New pond, nervous about winter

Discussion in 'Introductions' started by Spartamets, Dec 8, 2016.

  1. Spartamets

    Spartamets

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    Now I'm a little ambivalent about what to do. I have way more than enough liner to easily exceed overlap requirements as described here. I have 8 feet of width for a pond that is 2 feet deep. I can have the overlain liner go three feet beyond the water's edge and two or three feet across the bottom of the pond. Or some kind of combination of excess on top and at the bottom. The 10 feet of length, meanwhile, is enough to cover the lowest edge that needs to be lifted up. (The existing liner, except for by the skimmer, also goes about two feet beyond the pond edge at that spot already.)

    Morewater, you are right that the holes are for pipes and power cords entering/exiting the skimmer box. They are where water drained from. I just watched it happen again after intentionally filling the pond high enough to see if it would happen again, but because of the duct tape, the water seeps out imperceptibly. It took a few hours for it to lose about 1/4 inch.

    I'm not sure I explained the freeze situation clearly enough. I don't think the ground froze. I think the water that was already under the liner froze. I'd say I overfilled the pond by three inches in the days immediately preceding the deep freeze, because I hadn't yet realized the water would escape those skimmer holes. That three inches of water under the liner, upon freezing, expanded and pushed up the water that was still in the pond. The water on the pond surface did indeed freeze, solidly. The significance of the net is that the ice surface became, in effect, identical with the netting. Because the netting also dropped down to touch the water surface under the weight of the ice, there became a solid ice plane that followed the contours of the netting, but that also dipped down to include much of the pond surface. That is how I think water continued to get behind the liner. I'm only speculating, but there was a LOT of water under the liner after the freeze, and the only water that got back there after I refilled the pond after the thaw was the tiny bit that I made available to do that by overfilling the pond to reach those skimmer holes. I think I'll take some pictures tomorrow. By the way, we hit 58 degrees here today. I'll take that in December anytime.
     
    Spartamets, Dec 23, 2016
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  2. Spartamets

    Tula

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    Tula, Dec 23, 2016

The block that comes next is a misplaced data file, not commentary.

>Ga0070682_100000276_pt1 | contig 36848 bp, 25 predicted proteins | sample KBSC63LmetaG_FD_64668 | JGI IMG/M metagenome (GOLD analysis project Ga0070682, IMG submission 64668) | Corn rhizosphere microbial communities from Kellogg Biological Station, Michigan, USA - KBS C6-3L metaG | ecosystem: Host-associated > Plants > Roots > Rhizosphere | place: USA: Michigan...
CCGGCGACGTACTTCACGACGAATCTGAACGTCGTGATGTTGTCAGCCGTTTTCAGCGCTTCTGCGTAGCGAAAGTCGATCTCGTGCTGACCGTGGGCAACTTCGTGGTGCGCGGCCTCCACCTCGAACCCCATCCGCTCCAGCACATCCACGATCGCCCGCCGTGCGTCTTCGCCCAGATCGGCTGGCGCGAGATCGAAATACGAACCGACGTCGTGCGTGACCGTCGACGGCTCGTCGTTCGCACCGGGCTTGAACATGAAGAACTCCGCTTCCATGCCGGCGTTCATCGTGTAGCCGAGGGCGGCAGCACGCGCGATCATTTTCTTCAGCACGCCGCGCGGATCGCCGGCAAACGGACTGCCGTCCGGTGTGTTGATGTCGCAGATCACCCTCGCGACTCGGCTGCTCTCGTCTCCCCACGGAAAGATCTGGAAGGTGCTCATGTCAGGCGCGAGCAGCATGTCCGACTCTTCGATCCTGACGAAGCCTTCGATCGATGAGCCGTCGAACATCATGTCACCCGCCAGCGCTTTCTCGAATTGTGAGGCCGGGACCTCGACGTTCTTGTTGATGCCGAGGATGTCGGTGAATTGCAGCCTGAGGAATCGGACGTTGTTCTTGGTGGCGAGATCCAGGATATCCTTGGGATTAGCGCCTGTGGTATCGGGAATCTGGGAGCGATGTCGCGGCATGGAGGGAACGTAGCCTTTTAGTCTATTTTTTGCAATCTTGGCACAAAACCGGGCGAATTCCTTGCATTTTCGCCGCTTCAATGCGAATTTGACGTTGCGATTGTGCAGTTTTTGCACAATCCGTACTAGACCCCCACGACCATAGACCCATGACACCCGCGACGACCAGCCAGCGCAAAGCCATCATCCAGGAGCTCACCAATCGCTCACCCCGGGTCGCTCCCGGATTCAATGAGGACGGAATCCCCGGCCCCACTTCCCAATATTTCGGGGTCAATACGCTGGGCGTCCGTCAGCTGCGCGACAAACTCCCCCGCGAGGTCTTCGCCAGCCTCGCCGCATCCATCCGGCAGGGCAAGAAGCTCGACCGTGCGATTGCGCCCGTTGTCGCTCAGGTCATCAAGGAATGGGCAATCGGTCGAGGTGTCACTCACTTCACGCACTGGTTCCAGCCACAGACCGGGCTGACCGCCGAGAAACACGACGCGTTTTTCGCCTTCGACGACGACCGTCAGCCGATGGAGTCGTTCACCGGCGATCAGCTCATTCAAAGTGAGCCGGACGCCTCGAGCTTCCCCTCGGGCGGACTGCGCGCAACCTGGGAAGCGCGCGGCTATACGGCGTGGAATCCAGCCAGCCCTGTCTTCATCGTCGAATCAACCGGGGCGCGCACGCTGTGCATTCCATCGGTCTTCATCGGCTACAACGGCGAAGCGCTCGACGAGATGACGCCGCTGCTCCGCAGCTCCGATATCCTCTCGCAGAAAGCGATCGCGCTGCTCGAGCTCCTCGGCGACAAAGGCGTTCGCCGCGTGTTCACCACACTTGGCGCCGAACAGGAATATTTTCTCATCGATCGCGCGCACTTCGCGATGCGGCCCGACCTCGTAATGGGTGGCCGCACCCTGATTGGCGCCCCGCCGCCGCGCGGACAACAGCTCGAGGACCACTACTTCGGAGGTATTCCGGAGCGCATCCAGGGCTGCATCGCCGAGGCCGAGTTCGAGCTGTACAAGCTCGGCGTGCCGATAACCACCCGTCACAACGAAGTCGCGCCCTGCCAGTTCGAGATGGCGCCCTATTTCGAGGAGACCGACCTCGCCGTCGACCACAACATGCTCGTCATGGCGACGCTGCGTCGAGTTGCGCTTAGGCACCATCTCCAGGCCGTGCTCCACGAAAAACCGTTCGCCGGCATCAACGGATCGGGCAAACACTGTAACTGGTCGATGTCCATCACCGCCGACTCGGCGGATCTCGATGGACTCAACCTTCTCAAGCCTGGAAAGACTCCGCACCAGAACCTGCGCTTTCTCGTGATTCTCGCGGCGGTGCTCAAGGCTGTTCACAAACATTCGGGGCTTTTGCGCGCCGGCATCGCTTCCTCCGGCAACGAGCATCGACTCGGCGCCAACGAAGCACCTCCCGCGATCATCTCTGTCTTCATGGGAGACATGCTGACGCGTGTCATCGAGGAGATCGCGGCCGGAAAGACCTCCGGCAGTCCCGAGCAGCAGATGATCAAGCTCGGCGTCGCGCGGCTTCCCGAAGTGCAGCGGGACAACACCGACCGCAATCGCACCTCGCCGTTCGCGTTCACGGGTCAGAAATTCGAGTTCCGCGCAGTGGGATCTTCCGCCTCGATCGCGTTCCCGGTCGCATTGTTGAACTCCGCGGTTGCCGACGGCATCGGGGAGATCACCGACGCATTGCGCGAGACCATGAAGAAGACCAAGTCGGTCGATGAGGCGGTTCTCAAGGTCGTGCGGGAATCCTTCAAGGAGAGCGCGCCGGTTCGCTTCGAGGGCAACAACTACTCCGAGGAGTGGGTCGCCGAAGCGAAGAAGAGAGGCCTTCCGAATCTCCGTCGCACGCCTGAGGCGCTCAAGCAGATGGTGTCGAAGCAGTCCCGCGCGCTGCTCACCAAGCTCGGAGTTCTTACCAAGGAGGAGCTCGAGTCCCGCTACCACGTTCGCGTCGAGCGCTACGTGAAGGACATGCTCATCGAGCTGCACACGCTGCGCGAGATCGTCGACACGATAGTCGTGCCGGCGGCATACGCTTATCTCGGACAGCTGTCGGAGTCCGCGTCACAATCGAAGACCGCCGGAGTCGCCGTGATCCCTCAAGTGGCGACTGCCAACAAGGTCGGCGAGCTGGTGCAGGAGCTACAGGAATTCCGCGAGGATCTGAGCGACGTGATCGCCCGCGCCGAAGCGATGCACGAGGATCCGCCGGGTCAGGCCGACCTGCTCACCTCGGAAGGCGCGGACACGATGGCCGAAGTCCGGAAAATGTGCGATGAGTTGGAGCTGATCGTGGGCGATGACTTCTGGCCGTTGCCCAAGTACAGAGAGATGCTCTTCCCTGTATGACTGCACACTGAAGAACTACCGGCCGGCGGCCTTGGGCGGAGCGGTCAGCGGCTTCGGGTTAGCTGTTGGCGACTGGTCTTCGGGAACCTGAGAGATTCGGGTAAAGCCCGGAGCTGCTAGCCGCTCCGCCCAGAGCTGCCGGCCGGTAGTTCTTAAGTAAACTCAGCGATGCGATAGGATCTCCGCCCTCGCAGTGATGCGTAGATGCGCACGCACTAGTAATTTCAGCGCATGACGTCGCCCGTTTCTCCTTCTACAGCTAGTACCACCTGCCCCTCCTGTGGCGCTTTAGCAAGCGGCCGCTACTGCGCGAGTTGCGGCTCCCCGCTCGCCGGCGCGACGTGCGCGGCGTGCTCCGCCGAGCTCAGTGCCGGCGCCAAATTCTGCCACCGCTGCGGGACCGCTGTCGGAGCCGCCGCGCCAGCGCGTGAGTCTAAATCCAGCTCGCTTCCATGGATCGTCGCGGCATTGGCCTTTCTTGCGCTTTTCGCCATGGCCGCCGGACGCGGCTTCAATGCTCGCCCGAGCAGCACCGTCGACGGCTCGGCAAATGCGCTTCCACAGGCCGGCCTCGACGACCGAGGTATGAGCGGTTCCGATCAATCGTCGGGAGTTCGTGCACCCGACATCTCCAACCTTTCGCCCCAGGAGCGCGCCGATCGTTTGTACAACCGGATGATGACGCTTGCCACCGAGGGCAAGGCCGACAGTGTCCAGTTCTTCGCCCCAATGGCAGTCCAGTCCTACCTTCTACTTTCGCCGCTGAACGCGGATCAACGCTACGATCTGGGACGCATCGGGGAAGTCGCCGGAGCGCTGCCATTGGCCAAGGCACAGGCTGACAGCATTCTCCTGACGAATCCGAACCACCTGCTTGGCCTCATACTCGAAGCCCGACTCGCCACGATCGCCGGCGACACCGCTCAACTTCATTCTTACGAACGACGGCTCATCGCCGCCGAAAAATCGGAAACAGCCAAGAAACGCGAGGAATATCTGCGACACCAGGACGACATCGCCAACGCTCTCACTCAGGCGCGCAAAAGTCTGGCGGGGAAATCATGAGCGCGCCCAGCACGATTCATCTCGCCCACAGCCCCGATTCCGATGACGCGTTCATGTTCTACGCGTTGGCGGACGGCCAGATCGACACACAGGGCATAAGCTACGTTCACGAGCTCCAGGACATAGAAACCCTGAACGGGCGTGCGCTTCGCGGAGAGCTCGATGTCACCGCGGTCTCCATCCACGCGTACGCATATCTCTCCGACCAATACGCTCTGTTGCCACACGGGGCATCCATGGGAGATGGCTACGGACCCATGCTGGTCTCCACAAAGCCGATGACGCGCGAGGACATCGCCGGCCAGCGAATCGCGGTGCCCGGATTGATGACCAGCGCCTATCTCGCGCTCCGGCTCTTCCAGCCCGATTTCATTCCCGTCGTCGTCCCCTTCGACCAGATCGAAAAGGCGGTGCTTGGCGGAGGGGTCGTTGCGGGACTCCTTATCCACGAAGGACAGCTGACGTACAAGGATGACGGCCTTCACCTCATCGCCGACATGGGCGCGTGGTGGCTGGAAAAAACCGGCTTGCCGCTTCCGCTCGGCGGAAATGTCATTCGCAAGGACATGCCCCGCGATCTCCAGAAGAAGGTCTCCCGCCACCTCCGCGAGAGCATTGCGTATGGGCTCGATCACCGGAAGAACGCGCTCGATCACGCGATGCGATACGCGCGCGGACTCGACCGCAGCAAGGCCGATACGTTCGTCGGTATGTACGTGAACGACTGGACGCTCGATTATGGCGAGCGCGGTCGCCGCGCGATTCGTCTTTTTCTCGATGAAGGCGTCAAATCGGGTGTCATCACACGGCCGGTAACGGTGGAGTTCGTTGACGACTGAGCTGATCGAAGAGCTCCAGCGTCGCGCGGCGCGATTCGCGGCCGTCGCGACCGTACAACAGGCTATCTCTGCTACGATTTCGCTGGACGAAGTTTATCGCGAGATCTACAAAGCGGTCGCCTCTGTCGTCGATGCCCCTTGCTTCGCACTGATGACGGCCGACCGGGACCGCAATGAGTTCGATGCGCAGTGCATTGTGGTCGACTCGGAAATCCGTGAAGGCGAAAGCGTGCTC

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  3. Spartamets

    Lisak1

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    I'm not sure I'll explain this in a way that makes any sense, but I'll give it a shot.

    When you overlap liner, you want to do it in an application where the water will flow down - a waterfall or stream specifically. Gravity will keep the water from backing up, but only if the liner underneath continues in the up stream direction for several feet. On a pond wall you don't have that advantage and the water will want to creep up the wall (or wick) and over the edge because your wall is relatively straight up and down. Any extra liner beyond the edge really won't matter as it can't prevent the water from moving upward past the edge. You could have 20 feet of extra liner at the top edge, but unless it were somehow standing straight up, it might as well be 2 inches. The extra liner at the top will either be folded to conceal it (the most common edging method) or laid flat on the ground and covered with gravel or mulch. In either case, it will not extend more than a few inches past the top edge if you finish the edge of your pond with the intent of hiding the liner.

    Does that make sense? If I were one of those creative types I would draw you a picture!
     
    Lisak1, Dec 23, 2016
  4. Spartamets

    snoozer

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    snoozer, Dec 23, 2016
  5. Spartamets

    snoozer

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    I would listen to the advice of Morewater and Meyer Jordan, they have the experience to guide you in the right direction in regards to raising the skimmer and the edge of the lower side of the pond. I to had to raise the grade on one side of my pond. The berm that holds the header pond for the waterfall and the stream took 120 yards of dirt to get what I needed in height. Thank god for skid loaders and a talented son.

    I don't believe that there is any way that the water under the liner was frozen. For that to happen, the water above the liner would have had to freeze solid all the way through then continue to the water under the liner. If you had temps well below zero for an extended time it may be possible but with only a thin layer of ice for a couple days it didn't freeze. If it had frozen your fish would have turned into fish popsicles.